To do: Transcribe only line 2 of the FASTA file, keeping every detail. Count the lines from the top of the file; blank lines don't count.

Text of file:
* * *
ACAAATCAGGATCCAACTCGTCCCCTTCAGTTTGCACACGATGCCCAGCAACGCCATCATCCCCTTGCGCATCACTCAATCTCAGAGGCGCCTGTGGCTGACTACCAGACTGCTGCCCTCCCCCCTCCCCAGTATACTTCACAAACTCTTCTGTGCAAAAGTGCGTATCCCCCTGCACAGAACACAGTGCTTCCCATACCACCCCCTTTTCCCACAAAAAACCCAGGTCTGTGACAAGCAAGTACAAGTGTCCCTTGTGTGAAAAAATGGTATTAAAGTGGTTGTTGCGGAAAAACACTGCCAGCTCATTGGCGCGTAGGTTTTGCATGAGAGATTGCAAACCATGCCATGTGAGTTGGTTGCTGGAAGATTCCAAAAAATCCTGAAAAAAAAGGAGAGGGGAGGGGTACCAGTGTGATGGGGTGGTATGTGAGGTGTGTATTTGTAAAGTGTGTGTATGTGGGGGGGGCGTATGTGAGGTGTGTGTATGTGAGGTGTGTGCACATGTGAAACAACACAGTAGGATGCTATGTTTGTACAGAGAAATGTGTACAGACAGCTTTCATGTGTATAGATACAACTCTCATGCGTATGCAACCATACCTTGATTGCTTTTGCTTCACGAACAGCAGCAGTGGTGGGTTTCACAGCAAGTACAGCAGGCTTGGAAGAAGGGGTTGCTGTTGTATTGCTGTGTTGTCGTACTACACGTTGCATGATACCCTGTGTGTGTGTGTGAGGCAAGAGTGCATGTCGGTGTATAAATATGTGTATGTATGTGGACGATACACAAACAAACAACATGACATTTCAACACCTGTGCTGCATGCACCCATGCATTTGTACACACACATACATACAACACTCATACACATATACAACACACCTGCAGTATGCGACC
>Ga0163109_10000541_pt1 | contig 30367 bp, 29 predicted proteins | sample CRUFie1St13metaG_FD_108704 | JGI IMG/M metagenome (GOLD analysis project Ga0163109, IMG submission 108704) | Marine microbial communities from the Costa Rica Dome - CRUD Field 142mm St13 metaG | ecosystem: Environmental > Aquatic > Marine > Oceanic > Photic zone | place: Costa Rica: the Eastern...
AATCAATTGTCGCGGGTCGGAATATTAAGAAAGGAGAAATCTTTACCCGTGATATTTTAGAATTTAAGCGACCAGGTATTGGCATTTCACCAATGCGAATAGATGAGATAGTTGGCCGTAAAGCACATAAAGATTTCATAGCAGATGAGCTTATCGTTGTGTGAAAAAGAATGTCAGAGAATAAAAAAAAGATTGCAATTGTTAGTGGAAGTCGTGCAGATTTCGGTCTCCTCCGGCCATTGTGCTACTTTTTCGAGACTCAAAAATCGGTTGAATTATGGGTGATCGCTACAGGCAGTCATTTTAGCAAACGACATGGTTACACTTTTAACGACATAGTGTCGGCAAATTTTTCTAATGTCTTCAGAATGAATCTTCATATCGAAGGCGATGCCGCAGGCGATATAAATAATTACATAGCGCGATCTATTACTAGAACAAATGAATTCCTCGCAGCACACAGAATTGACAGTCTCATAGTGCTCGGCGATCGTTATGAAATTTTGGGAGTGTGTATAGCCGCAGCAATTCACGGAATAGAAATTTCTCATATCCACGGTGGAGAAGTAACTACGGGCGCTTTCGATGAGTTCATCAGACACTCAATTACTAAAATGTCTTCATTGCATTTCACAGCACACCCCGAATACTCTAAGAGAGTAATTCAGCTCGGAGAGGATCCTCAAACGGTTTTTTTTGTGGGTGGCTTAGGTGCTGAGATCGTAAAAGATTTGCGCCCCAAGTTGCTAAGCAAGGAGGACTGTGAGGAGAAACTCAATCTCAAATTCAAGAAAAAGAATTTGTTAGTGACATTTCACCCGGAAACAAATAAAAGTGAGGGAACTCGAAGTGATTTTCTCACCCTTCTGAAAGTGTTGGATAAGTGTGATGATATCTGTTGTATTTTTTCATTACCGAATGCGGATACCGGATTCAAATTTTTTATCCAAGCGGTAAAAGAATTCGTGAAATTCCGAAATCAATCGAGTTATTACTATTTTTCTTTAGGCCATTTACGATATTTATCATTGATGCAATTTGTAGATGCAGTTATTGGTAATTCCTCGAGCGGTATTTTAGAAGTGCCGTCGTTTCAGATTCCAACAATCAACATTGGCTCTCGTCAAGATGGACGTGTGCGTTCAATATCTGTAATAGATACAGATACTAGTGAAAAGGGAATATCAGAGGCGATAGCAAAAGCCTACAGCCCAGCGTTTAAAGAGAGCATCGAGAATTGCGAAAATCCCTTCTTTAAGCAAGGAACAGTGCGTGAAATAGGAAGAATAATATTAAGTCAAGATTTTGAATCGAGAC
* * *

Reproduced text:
>Ga0163109_10000541_pt1 | contig 30367 bp, 29 predicted proteins | sample CRUFie1St13metaG_FD_108704 | JGI IMG/M metagenome (GOLD analysis project Ga0163109, IMG submission 108704) | Marine microbial communities from the Costa Rica Dome - CRUD Field 142mm St13 metaG | ecosystem: Environmental > Aquatic > Marine > Oceanic > Photic zone | place: Costa Rica: the Eastern...